Rapid Regulator Response

October 4, 2016 | 6:00 am
Dave Lochbaum
Former Contributor

Disaster by Design/ Safety by Intent #52

Safety by Intent

The discovery of significant corrosion to the reactor vessel head at the Davis-Besse nuclear plant in Ohio gave the Nuclear Regulatory Commission (NRC) a figurative black eye. On the same day in April 2002 that the NRC announced it rated Davis-Besse one of the top performing nuclear plants in the country, the agency reported that the corrosion spanning several years at the plant had compromised safety margins more than any event since the Three Mile Island accident in March 1979.

The well-deserved black eye overshadowed what had been stellar performance by a regulator with eyes wide open seeing a safety problem and swiftly acting to effectively resolve it in a timely manner. Prior commentaries have chronicled the NRC’s shortcomings. This commentary covers the history before the NRC snatched defeat from the jaws of victory.

Oconee Eye-Opener

In March 2001, workers at the Oconee nuclear plant in South Carolina saw something neither they nor workers at the nation’s other pressurized water reactors expected to ever see—signs that water had leaked from the reactor vessel from cracks in the control rod drive mechanism (CRDM) nozzles that penetrated the dome-shaped head.

The control rods that regulate the power produced by the reactor core are connected by long metal poles to their motors mounted on a service platform above the reactor vessel head. These poles pass through the CRDM nozzles. The CRDM nozzles function as sleeves allowing the motors to move the poles as necessary to withdraw or insert control rods (Fig. 1).

Fig. 1 (

Fig. 1 CRDM nozzle (Source: Nuclear Regulatory Commission)

The upper ends of the CRDM nozzles had flanges where the control rod drive mechanisms were bolted on. The flanged connections provided tight seals to prevent water inside the CRDM nozzles from leaking out. To prevent water from leaking out of the vessel around the edges of the CRDM nozzles, the lower ends of the nozzles are connected to the inner surface of the head by what are called J-groove welds. The CRDM nozzles are vertical whereas the head’s inner surface is curved. While the angles between the CRDM nozzle and the inner surface varied depending on whether the CRDM was near the center or nearer the edge of the head, the J-groove weld located at these intersections was believed to be where forces caused by expansion and contraction of metals being heated up and cooled down would be the largest.

Stress corrosion cracking is a longstanding problem in pressurized water reactors. Impurities in the water can find microscopic crevices in the metal walls and head of the reactor vessel. These impurities can start a corrosion process that gets accelerated by forces on the metal from thermal stresses. Because they were clearly the places where stresses were the largest, the standard industry practice reviewed and accepted by the NRC was to only inspect the J-groove welds and not examine the rest of the CRDM nozzles. The theory was that if the J-groove welds did not exhibit evidence of significant stress corrosion cracking, the remaining low-stress portions of the CRDM nozzle would be in even better condition.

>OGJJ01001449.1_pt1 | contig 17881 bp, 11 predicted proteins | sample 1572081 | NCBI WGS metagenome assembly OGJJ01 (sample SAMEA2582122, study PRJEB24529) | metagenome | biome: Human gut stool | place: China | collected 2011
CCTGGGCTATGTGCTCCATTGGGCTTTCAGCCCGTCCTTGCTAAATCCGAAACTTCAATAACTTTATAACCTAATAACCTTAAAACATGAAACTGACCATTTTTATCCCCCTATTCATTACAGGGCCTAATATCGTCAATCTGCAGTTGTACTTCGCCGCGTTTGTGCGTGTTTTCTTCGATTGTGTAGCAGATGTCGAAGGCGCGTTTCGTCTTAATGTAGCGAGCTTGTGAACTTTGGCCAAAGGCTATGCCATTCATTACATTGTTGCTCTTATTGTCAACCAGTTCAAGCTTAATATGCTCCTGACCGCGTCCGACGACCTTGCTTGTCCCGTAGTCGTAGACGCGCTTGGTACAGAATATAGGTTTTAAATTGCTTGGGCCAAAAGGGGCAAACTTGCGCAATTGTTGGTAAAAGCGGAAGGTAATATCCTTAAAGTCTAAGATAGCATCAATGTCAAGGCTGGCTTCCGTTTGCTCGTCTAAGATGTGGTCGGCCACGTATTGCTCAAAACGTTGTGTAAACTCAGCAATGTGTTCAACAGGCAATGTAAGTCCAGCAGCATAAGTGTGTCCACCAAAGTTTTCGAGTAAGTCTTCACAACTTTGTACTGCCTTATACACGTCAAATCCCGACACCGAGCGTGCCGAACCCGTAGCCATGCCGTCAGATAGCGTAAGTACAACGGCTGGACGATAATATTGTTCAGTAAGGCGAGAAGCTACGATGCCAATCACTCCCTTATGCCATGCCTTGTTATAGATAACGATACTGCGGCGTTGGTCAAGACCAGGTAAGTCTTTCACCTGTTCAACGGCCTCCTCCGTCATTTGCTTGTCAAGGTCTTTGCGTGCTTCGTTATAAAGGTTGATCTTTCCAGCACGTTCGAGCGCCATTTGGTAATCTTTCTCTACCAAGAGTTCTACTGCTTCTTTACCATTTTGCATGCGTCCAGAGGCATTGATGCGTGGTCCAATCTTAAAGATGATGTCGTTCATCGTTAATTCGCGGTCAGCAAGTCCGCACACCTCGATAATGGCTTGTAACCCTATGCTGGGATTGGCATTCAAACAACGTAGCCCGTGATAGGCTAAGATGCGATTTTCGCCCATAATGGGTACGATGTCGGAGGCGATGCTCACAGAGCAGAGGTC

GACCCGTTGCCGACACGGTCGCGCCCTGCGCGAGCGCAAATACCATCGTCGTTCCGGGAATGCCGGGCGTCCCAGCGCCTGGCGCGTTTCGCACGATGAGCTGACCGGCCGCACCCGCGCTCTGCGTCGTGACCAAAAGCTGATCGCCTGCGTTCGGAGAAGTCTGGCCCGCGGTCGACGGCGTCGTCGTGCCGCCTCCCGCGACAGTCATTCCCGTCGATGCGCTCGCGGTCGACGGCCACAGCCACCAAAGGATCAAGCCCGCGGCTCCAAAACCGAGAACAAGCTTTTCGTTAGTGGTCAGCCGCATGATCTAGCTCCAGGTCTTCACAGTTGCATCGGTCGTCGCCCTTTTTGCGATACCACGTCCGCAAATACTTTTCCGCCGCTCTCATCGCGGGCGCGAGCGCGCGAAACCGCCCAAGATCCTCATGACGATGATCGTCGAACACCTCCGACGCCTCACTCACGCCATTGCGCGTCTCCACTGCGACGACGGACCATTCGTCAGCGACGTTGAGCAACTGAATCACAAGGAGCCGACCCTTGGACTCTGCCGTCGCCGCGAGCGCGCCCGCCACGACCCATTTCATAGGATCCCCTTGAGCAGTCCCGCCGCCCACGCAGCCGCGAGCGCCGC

But cracks formed in the CRDM nozzles at Oconee above the J-groove weld areas that were being inspected. The cracks grew slowly over time until they passed entirely through the walls of some CRDM nozzles, allowing water to leak out.

Nuclear plants have multiple means to detect leakage—radiation detectors that sense radioactive gases or particles within the leaked water, humidity detectors that sense the increasing amount of moisture inside containment, and level detectors that sense more water entering collection sumps in the containment’s basement. The cracks at Oconee were large enough to allow water to leak out, but small enough to limit the leak rate to below that amount that can be detected.

The leakage had entirely stopped by the time workers conducted their inspections at Oconee. The reactor had been shut down, depressurized, and the head removed to allow spent fuel assemblies in the reactor core to be replaced with fresh fuel. There was no longer pressure over 2,000 pounds per square inch to force water through the tiny cracks in the CRDM nozzles.

Fig. 2 (

Fig. 2 (Source: Nuclear Regulatory Commission)

So workers did not see water spurting through the nozzles or observe puddles on the floor. Instead, they saw “collars” of white powder on the outer surface of the head surrounding some of the CRDM nozzles (Fig. 2). The water in pressurized water reactors is borated to help control the reactor power level. Boric acid is dissolved into the water. Workers can adjust the boron concentration of the water during reactor operation to compensate for fuel depletion and other factors. As water leaking from the CRDM nozzles evaporated, boric acid in the form of white powder was left behind as tell-tale evidence of a cracked and leaking nozzle.

NRC’s Ad Hoc Triage